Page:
Nah. Imho go cheap and compact or go super expensive

Mid range leave the taste of "if only i spend more"

There's a reason to keep cheap compact and top of the line, grab the cheap for casual and grab the flagship for serious work

In the other hand, there's no reason to have both mid range with top of the line or cheap compact, the benefit is too low
 
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LogicExtremist

Lux pictor
Sep 26, 2021
190
117
Nah. Imho go cheap and compact or go super expensive

Mid range leave the taste of "if only i spend more"

There's a reason to keep cheap compact and top of the line, grab the cheap for casual and grab the flagship for serious work

In the other hand, there's no reason to have both mid range with top of the line or cheap compact, the benefit is too low
Perhaps Canon's biggest markets are beginners who buy lower-tier Rebel DSLRs and M50s, and retired old men who buy all the latest and greatest top-tier stuff often. It could be that the mid-tier enthusiast/prosumer market is not big enough to be a priority. Could this be how Canon is planning to rationalise their product lines? :unsure:

We do know while the RF L-series lenses are replacing their EF counterparts, no surprises there. If the budget RF lenses are replacing both the old APSC lenses, and the various tiers of regular EF lenses, this will result in a drastically rationalised two-tier system, where the choice is either go budget, or pay the big money and go pro. Pure speculation, but food for thought nevertheless.
 
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bbasiaga

Canon Shooter
Nov 15, 2011
483
582
USA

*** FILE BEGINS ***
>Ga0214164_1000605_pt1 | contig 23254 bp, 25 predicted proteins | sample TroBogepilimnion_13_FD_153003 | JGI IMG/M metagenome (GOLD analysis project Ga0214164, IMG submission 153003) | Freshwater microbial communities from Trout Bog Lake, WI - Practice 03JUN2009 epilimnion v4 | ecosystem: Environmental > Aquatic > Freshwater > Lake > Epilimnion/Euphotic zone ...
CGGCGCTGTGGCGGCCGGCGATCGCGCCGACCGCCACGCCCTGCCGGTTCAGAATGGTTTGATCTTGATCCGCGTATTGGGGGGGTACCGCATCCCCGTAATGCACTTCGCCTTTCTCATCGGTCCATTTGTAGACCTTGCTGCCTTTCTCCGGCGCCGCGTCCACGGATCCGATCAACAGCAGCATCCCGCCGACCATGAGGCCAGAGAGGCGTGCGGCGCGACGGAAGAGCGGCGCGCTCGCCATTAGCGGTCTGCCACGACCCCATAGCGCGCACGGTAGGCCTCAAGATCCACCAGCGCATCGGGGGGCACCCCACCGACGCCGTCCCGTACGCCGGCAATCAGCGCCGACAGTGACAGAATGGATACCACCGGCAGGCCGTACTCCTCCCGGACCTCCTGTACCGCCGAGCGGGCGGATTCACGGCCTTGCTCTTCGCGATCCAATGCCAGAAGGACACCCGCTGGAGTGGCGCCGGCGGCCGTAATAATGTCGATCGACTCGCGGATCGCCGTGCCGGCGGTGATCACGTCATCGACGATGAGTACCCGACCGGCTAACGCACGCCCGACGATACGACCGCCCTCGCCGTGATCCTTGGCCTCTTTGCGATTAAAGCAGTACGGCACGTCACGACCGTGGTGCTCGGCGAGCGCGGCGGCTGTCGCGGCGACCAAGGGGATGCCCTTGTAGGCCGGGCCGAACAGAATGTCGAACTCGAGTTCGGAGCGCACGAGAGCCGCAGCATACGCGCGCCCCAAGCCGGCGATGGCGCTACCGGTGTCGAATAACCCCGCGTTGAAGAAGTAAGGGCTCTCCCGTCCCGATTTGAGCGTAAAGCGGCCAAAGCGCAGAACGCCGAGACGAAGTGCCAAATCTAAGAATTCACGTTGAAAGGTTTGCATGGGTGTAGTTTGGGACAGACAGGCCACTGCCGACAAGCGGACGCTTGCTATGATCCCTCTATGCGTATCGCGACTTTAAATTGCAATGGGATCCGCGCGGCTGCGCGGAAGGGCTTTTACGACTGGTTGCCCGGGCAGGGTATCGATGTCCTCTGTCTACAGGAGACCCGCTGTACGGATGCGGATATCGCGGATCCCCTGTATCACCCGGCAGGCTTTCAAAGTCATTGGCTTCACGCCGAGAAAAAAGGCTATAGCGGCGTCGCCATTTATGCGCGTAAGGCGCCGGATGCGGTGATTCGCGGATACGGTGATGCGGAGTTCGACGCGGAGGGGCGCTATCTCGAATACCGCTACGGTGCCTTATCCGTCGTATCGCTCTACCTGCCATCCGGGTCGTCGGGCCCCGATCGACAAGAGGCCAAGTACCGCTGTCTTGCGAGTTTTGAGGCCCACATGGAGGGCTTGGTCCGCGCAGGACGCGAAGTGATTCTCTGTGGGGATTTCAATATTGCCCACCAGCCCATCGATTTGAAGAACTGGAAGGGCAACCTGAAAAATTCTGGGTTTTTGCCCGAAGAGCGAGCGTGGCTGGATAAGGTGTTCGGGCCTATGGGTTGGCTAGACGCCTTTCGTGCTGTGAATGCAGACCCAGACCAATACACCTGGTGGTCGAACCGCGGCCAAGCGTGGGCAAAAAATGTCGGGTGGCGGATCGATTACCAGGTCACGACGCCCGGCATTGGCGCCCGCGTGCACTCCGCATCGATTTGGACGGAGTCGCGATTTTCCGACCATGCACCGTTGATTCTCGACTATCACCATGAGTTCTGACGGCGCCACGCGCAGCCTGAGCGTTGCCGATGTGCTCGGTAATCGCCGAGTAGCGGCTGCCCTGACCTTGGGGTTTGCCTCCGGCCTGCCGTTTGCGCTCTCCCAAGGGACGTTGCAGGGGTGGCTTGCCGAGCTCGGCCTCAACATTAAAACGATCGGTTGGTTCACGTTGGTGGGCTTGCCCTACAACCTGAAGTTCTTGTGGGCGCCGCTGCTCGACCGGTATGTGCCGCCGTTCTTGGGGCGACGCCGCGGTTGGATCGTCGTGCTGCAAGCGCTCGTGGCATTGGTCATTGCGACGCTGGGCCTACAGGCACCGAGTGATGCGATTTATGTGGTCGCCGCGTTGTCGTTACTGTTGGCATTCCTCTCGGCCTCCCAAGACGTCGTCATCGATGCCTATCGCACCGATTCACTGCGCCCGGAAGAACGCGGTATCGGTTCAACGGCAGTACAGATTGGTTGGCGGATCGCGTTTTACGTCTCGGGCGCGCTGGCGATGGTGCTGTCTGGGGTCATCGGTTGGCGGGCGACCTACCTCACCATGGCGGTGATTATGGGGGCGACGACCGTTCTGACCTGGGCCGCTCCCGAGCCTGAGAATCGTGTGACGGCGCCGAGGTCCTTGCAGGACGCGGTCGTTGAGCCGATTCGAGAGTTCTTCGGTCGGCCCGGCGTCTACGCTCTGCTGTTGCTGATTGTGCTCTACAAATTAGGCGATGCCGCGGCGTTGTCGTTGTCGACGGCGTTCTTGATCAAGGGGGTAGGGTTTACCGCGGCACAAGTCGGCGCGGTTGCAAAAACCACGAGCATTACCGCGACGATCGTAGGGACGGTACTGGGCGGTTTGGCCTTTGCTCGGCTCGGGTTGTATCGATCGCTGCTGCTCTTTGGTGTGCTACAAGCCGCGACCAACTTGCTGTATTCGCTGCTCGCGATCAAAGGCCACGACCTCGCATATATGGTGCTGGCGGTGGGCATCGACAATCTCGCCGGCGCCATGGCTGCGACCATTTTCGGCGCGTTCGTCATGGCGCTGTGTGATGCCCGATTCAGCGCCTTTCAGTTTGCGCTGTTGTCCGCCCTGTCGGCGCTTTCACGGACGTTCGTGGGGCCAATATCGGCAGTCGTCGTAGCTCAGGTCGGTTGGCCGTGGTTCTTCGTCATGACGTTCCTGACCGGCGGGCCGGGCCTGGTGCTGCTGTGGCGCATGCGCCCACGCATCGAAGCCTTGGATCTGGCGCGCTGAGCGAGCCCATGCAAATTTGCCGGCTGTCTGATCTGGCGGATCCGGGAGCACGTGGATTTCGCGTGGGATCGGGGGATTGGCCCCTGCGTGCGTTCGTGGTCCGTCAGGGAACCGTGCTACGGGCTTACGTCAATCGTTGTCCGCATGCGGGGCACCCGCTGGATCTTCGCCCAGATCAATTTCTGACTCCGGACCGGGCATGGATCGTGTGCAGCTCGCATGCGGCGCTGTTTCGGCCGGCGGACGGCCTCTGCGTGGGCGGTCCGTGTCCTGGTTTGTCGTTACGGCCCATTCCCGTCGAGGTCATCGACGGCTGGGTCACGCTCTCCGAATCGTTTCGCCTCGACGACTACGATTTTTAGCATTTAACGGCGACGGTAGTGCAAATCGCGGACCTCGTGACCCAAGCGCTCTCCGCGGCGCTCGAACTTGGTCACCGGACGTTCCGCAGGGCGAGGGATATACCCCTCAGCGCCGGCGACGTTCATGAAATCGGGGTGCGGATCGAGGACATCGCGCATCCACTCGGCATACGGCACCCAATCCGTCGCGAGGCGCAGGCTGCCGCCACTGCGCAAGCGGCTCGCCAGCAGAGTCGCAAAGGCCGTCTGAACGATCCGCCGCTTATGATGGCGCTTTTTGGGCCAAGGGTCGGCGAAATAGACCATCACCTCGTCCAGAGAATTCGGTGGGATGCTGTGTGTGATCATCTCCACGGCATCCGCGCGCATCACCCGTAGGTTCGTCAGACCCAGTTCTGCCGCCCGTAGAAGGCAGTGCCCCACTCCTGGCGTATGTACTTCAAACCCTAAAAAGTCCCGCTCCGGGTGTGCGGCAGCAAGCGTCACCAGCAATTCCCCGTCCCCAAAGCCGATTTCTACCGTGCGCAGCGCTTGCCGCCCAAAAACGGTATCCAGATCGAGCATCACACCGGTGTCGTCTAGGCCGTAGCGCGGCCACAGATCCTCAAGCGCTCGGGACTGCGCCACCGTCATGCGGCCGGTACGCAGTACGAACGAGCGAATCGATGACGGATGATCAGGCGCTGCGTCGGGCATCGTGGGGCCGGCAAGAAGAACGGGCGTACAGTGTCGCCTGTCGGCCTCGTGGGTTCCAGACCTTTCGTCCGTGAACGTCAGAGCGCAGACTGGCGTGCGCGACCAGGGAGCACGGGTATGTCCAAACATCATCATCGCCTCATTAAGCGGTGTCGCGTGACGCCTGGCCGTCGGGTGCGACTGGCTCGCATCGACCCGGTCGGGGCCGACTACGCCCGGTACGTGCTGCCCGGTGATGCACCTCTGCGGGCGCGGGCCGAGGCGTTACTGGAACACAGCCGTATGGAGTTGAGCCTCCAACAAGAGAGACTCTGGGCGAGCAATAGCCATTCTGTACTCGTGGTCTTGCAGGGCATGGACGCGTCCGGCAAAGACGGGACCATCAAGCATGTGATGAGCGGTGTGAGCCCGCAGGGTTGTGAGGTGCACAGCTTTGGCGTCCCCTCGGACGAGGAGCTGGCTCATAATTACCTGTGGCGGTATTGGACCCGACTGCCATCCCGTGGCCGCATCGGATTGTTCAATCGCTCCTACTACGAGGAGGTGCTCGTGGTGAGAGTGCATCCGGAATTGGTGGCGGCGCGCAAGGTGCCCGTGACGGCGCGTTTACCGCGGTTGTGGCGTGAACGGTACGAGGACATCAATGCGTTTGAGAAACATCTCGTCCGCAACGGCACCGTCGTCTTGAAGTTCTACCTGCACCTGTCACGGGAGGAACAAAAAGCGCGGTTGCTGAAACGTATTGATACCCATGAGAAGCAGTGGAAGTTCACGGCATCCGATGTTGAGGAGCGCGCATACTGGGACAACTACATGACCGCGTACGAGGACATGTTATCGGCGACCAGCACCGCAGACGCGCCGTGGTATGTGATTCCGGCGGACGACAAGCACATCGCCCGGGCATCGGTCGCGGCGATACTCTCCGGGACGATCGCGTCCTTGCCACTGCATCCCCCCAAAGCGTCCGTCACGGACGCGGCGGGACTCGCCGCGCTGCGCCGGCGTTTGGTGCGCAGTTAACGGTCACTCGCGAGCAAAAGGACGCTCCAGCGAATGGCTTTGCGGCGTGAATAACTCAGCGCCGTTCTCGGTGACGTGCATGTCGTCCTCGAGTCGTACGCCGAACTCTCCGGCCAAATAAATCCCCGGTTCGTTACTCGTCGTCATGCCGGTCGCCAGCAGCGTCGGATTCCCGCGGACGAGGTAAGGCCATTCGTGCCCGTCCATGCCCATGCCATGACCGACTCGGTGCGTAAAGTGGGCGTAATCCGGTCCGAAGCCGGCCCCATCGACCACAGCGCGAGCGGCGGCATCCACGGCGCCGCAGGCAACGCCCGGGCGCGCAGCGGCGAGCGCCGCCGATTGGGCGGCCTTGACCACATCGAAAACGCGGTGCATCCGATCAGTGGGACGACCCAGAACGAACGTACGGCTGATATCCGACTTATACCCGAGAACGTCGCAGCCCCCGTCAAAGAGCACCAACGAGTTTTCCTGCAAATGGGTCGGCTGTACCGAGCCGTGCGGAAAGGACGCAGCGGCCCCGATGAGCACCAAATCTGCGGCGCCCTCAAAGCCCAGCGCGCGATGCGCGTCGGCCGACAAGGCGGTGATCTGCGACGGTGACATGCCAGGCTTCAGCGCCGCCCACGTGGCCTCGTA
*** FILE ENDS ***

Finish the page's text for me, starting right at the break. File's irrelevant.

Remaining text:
It's looks like Canon are using some more computational photography then the EF system (Vignetting, Distortion) with the entry level R lenses to keep lens sizes smaller and lighter.

Hopefully they will include a remote cable release port on an entry level APS-C R body unlike the M50, in my opinion the good old fashioned wired cable is just easier to use.
I'm wondering if this is the first in a series of lenses for APSc, but which also work on FF as entry level offerings? There has been much talk of RF-s lenses and how unlikely it is that Canon will go that route. And there have been a number of patents that have lenses that just don't quite make a FF image circle, but get close. While they would require stretching on a FF sensor, they'd be fine on a crop. So they could be sold to owners of both body types. And if you bought one as a kit with your APSc body, it would work with your R5 or R6 when you upgrade.

Brian
 

SteveC

R5
CR Pro
Sep 3, 2019
2,506
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Perhaps Canon's biggest markets are beginners who buy lower-tier Rebel DSLRs and M50s, and retired old men who buy all the latest and greatest top-tier stuff often. It could be that the mid-tier enthusiast/prosumer market is not big enough to be a priority. Could this be how Canon is planning to rationalise their product lines? :unsure:

We do know while the RF L-series lenses are replacing their EF counterparts, no surprises there. If the budget RF lenses are replacing both the old APSC lenses, and the various tiers of regular EF lenses, this will result in a drastically rationalised two-tier system, where the choice is either go budget, or pay the big money and go pro. Pure speculation, but food for thought nevertheless.

I think it's simpler and perhaps subtler than that.